The controversial Protection of Pakistan Ordinance, which had elicited an outcry from political parties and rights activists due to its draconian clauses and infringement of constitutional rights, saw the light of the day after an amended version was passed by the Senate on July 1, 2014 followed by the National Assembly on July 2, 2014.
This has been met with a mixed response. While some former opponents are content with the amendments, others suggest further amendments whereas some maintain there is no need for this law at all.
Bolo Bhi reached out to various legal experts and human rights activists to get their view on this piece of legislation and whether the amended version is any better than the original form. Read below what I.A. Rehman, human rights activist and a director of the Human Rights Commission of Pakistan, has to say about it.
Q. How different is the Pakistan Protection Act (PPA) from the Pakistan Protection Ordinance (PPO) when it was first tabled? Does the PPA address the concerns raised regarding the PPO?
A. The text as given in the original ordinance hasn’t been radically revised. A few of the concerns have been met. For instance, the period of detention on remand has been reduced from 90 to 60 days, though preventive detention for 90 days and more is allowed. Appeal from the special court’s decision now lies with the High Court instead of the Supreme Court. No police officer below BS 15 can order firing; the rules have to be placed before parliament and some sort of inquiry into death by firing has been proposed. But the final version does not meet our concerns regarding the possibility of abuse by targeting political dissidents, the retrospective application of the law to legitimise illegal detentions (especially in Balochistan), and legitimisation of safe house. The definition of ‘Enemy Alien’ was better in the Ordinance. A new section allows the government to add new offences to the schedule which violates the parliament’s authority.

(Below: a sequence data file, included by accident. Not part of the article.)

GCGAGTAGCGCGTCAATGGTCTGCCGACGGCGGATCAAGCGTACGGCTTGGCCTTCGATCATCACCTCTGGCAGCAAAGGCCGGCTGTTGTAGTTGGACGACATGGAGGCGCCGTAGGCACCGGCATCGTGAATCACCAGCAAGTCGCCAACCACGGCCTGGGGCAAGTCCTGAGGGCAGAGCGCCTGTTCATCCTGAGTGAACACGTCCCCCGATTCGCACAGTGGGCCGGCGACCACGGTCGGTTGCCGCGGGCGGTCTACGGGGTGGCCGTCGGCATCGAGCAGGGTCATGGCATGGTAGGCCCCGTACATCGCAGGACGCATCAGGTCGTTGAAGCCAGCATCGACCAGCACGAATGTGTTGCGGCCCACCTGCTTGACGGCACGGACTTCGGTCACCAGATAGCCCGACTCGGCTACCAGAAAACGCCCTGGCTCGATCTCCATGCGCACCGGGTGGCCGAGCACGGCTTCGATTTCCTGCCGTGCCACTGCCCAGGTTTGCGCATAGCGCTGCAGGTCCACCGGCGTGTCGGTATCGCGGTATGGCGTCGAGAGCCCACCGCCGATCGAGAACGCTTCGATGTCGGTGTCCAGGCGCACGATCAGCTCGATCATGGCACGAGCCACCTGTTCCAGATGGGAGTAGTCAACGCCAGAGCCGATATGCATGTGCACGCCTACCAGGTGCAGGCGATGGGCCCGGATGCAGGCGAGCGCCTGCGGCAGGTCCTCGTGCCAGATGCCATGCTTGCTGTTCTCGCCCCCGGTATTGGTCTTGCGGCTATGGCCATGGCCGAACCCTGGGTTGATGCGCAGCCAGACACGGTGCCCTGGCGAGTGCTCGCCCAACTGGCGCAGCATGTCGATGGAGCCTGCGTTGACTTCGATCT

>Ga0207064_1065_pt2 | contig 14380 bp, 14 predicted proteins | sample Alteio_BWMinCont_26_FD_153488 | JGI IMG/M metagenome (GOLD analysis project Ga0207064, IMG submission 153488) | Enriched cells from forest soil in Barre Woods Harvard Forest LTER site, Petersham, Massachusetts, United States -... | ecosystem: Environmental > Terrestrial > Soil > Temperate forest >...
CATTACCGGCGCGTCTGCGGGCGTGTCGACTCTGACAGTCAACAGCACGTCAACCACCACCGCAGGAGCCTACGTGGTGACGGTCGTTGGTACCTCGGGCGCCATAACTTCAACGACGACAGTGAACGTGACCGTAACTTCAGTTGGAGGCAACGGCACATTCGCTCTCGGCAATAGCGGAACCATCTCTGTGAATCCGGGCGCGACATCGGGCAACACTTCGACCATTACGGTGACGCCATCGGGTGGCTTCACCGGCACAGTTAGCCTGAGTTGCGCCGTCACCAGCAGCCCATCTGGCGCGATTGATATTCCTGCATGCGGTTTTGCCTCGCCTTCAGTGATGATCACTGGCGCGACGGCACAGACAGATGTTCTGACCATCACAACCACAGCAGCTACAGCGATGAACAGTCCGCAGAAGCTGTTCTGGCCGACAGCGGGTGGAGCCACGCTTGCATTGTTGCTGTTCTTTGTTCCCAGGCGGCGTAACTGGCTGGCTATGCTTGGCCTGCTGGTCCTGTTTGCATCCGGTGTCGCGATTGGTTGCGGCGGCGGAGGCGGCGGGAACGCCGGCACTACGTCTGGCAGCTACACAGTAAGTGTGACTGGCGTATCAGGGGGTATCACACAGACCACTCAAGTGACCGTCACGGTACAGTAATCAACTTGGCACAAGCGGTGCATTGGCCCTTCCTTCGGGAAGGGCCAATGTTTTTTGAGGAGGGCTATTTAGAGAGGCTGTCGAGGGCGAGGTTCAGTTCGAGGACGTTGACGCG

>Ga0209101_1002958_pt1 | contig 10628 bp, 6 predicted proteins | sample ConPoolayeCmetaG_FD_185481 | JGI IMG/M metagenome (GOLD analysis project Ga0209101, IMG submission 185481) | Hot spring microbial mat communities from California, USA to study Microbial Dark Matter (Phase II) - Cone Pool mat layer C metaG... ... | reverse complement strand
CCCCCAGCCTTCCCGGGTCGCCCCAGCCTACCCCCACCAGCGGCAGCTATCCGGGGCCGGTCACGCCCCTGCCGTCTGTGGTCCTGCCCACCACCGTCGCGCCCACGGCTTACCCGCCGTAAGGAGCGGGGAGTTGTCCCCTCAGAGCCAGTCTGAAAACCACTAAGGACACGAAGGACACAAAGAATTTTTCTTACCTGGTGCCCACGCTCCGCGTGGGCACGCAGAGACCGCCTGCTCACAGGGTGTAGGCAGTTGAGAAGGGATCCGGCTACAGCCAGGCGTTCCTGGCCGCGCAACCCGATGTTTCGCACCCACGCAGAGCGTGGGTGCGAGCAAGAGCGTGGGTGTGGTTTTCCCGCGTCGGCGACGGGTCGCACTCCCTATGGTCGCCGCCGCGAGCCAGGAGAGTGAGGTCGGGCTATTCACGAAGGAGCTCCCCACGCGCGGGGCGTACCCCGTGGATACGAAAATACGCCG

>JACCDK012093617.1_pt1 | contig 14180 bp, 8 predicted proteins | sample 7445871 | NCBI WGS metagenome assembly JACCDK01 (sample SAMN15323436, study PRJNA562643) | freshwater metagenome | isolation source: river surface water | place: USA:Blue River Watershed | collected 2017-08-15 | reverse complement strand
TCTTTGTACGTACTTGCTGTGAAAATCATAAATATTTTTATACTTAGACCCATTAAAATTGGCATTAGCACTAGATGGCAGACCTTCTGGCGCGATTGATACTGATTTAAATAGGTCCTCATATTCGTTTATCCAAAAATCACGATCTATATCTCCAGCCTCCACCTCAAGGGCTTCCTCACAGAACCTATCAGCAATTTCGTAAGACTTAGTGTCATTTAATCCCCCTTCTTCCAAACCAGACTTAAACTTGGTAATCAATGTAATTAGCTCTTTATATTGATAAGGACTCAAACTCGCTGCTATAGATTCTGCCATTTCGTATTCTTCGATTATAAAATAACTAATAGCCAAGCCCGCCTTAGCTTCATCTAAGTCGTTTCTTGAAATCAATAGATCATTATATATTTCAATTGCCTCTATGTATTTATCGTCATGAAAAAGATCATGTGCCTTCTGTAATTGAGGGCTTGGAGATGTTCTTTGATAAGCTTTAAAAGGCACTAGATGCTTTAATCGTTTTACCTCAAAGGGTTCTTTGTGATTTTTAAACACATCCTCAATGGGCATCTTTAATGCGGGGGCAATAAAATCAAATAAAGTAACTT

Q. The PPO was critiqued for its vague definitions. Are terms such as insurgents, cyber crimes etc clearer in the amended version?
A. Insurgent and cyber crimes are not defined at all. The other definitions are vague and liable to subjective interpretation.
Q. Is the current iteration of the PPA in line with constitutionally protected rights & guarantees afforded to citizens of Pakistan?
A. By making detention beyond 90 days subject to judicial review under Article 10 of the constitution, an attempt has been made to stay within constitutional limits. However, the PPA impinges on the people’s basic rights and hence it is in violation of the basic law. An equally important issue is the open possibility of the abuse of the law in view of the situation not only in the conflict zone but also in Balochistan and Sindh. The proposals regarding enemy aliens seem to be in conflict with the international laws of war.
Q. Does the PPA follow constitutionally proscribed due process standards vis a vis detention, warrant-less searches, burden of proof and evidence? Are they adequate?
A. There are deviations from due process regarding searches, use of fire power, presumption of guilt – that the state has been justifying through special laws (Anti-Terrorism Act, for instance).
Q. Is there scope for misuse of this law, especially with regards to the powers conferred upon law-enforcement agencies?
A. Great scope for misuse of law is there.
Q. What in your opinion still needs to change in this piece of legislation and what should be the way forward?
A. This legislation is not needed. Many of its objectives can be secured through the Anti-Terrorism Act. The authorities should give up efforts to legitimise disappearances and make a law to deal only with armed insurgents and a different law for alien combatants.
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Timeline: From PPO to PPA – its passage
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